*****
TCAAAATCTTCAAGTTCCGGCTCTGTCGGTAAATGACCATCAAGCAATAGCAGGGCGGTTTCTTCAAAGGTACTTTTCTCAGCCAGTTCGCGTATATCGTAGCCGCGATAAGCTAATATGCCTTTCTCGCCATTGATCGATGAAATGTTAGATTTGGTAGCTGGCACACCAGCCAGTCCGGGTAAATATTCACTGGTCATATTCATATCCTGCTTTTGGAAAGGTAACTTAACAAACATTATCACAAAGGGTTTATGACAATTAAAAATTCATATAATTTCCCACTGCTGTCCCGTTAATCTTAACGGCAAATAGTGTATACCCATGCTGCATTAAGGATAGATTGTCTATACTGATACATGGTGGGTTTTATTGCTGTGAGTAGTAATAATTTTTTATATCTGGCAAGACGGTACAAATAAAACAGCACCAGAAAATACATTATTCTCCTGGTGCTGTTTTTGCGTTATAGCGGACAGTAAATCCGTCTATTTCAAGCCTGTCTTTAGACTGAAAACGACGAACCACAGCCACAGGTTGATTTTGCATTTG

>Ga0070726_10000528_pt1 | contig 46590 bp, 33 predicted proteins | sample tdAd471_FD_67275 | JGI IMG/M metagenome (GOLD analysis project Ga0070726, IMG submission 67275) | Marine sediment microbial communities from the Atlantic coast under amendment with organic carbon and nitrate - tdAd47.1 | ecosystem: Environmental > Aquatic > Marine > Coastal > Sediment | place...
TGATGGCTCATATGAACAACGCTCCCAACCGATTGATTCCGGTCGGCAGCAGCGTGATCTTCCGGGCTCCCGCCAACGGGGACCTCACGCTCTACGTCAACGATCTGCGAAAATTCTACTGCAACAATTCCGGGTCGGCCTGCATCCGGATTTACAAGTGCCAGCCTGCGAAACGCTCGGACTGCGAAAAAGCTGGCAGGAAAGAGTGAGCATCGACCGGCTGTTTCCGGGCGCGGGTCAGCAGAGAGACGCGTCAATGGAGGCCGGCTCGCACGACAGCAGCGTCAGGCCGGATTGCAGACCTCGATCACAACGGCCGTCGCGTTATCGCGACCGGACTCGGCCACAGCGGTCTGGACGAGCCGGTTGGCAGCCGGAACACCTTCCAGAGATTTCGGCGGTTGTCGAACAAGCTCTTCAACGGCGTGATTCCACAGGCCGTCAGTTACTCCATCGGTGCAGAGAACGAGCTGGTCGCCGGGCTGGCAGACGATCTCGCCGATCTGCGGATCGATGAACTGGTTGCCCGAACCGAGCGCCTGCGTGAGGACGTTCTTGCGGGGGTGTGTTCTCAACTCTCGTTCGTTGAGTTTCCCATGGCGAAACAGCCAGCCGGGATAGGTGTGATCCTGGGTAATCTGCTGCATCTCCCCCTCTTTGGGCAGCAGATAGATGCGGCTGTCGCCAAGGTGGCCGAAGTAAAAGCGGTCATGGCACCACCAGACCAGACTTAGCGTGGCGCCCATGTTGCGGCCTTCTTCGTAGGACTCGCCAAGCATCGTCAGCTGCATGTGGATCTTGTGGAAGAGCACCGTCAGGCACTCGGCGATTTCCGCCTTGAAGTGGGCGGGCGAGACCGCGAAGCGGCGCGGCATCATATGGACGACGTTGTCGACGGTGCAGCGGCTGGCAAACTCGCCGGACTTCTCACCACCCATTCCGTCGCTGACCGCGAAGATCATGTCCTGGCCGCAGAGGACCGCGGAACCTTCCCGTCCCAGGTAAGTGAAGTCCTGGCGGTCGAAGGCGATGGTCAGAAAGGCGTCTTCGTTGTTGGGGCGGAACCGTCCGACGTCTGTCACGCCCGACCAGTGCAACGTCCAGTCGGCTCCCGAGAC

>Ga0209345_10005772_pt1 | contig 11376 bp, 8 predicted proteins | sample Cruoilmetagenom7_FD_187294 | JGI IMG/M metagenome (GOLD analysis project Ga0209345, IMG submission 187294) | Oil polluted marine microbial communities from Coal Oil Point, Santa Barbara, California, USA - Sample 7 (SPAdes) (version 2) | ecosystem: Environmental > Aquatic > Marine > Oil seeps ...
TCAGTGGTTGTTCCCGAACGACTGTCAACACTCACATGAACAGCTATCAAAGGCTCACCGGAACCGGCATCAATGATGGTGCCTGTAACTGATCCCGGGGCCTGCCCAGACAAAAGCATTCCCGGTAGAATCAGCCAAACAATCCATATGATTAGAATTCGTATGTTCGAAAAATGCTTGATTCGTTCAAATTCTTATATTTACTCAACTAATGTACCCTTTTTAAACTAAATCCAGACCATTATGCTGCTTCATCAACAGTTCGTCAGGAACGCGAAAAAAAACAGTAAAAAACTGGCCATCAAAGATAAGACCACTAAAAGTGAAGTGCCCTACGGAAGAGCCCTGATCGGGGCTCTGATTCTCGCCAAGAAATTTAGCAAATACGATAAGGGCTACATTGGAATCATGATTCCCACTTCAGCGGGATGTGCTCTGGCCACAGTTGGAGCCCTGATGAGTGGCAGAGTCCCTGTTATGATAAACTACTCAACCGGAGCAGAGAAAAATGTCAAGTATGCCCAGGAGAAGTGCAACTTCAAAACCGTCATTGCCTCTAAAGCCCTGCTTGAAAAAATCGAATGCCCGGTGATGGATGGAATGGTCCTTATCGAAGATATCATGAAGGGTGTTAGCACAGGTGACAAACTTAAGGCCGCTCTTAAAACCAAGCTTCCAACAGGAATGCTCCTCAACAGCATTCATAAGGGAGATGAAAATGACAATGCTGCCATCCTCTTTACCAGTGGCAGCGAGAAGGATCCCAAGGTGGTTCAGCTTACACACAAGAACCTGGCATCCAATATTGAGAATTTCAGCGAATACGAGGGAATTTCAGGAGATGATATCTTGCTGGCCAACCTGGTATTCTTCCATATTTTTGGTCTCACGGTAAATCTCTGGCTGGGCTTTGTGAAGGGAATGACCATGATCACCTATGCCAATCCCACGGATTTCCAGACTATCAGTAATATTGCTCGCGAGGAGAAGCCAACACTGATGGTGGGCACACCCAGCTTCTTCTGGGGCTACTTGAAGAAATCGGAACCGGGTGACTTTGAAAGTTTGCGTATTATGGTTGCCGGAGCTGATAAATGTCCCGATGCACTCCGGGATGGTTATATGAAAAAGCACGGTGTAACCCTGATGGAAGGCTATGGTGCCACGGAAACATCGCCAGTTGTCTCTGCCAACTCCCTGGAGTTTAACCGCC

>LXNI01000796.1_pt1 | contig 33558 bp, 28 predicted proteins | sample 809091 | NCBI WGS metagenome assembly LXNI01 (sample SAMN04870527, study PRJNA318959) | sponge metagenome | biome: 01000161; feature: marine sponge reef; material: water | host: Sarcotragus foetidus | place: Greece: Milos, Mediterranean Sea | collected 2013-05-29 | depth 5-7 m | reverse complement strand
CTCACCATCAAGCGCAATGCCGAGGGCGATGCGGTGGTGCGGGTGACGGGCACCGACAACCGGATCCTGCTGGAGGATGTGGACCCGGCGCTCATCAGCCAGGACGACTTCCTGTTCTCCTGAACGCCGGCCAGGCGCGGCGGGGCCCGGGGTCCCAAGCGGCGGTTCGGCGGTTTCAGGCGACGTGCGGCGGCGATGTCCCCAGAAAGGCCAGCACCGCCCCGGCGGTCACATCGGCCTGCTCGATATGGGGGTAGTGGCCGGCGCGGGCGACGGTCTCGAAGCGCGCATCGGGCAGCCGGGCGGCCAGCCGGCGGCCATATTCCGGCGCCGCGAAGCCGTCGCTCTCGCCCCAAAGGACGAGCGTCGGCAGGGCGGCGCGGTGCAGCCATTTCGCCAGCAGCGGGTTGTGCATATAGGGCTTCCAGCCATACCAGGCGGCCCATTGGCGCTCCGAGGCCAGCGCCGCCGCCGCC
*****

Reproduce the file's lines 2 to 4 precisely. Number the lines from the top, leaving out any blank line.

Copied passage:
>Ga0070726_10000528_pt1 | contig 46590 bp, 33 predicted proteins | sample tdAd471_FD_67275 | JGI IMG/M metagenome (GOLD analysis project Ga0070726, IMG submission 67275) | Marine sediment microbial communities from the Atlantic coast under amendment with organic carbon and nitrate - tdAd47.1 | ecosystem: Environmental > Aquatic > Marine > Coastal > Sediment | place...
TGATGGCTCATATGAACAACGCTCCCAACCGATTGATTCCGGTCGGCAGCAGCGTGATCTTCCGGGCTCCCGCCAACGGGGACCTCACGCTCTACGTCAACGATCTGCGAAAATTCTACTGCAACAATTCCGGGTCGGCCTGCATCCGGATTTACAAGTGCCAGCCTGCGAAACGCTCGGACTGCGAAAAAGCTGGCAGGAAAGAGTGAGCATCGACCGGCTGTTTCCGGGCGCGGGTCAGCAGAGAGACGCGTCAATGGAGGCCGGCTCGCACGACAGCAGCGTCAGGCCGGATTGCAGACCTCGATCACAACGGCCGTCGCGTTATCGCGACCGGACTCGGCCACAGCGGTCTGGACGAGCCGGTTGGCAGCCGGAACACCTTCCAGAGATTTCGGCGGTTGTCGAACAAGCTCTTCAACGGCGTGATTCCACAGGCCGTCAGTTACTCCATCGGTGCAGAGAACGAGCTGGTCGCCGGGCTGGCAGACGATCTCGCCGATCTGCGGATCGATGAACTGGTTGCCCGAACCGAGCGCCTGCGTGAGGACGTTCTTGCGGGGGTGTGTTCTCAACTCTCGTTCGTTGAGTTTCCCATGGCGAAACAGCCAGCCGGGATAGGTGTGATCCTGGGTAATCTGCTGCATCTCCCCCTCTTTGGGCAGCAGATAGATGCGGCTGTCGCCAAGGTGGCCGAAGTAAAAGCGGTCATGGCACCACCAGACCAGACTTAGCGTGGCGCCCATGTTGCGGCCTTCTTCGTAGGACTCGCCAAGCATCGTCAGCTGCATGTGGATCTTGTGGAAGAGCACCGTCAGGCACTCGGCGATTTCCGCCTTGAAGTGGGCGGGCGAGACCGCGAAGCGGCGCGGCATCATATGGACGACGTTGTCGACGGTGCAGCGGCTGGCAAACTCGCCGGACTTCTCACCACCCATTCCGTCGCTGACCGCGAAGATCATGTCCTGGCCGCAGAGGACCGCGGAACCTTCCCGTCCCAGGTAAGTGAAGTCCTGGCGGTCGAAGGCGATGGTCAGAAAGGCGTCTTCGTTGTTGGGGCGGAACCGTCCGACGTCTGTCACGCCCGACCAGTGCAACGTCCAGTCGGCTCCCGAGAC

>Ga0209345_10005772_pt1 | contig 11376 bp, 8 predicted proteins | sample Cruoilmetagenom7_FD_187294 | JGI IMG/M metagenome (GOLD analysis project Ga0209345, IMG submission 187294) | Oil polluted marine microbial communities from Coal Oil Point, Santa Barbara, California, USA - Sample 7 (SPAdes) (version 2) | ecosystem: Environmental > Aquatic > Marine > Oil seeps ...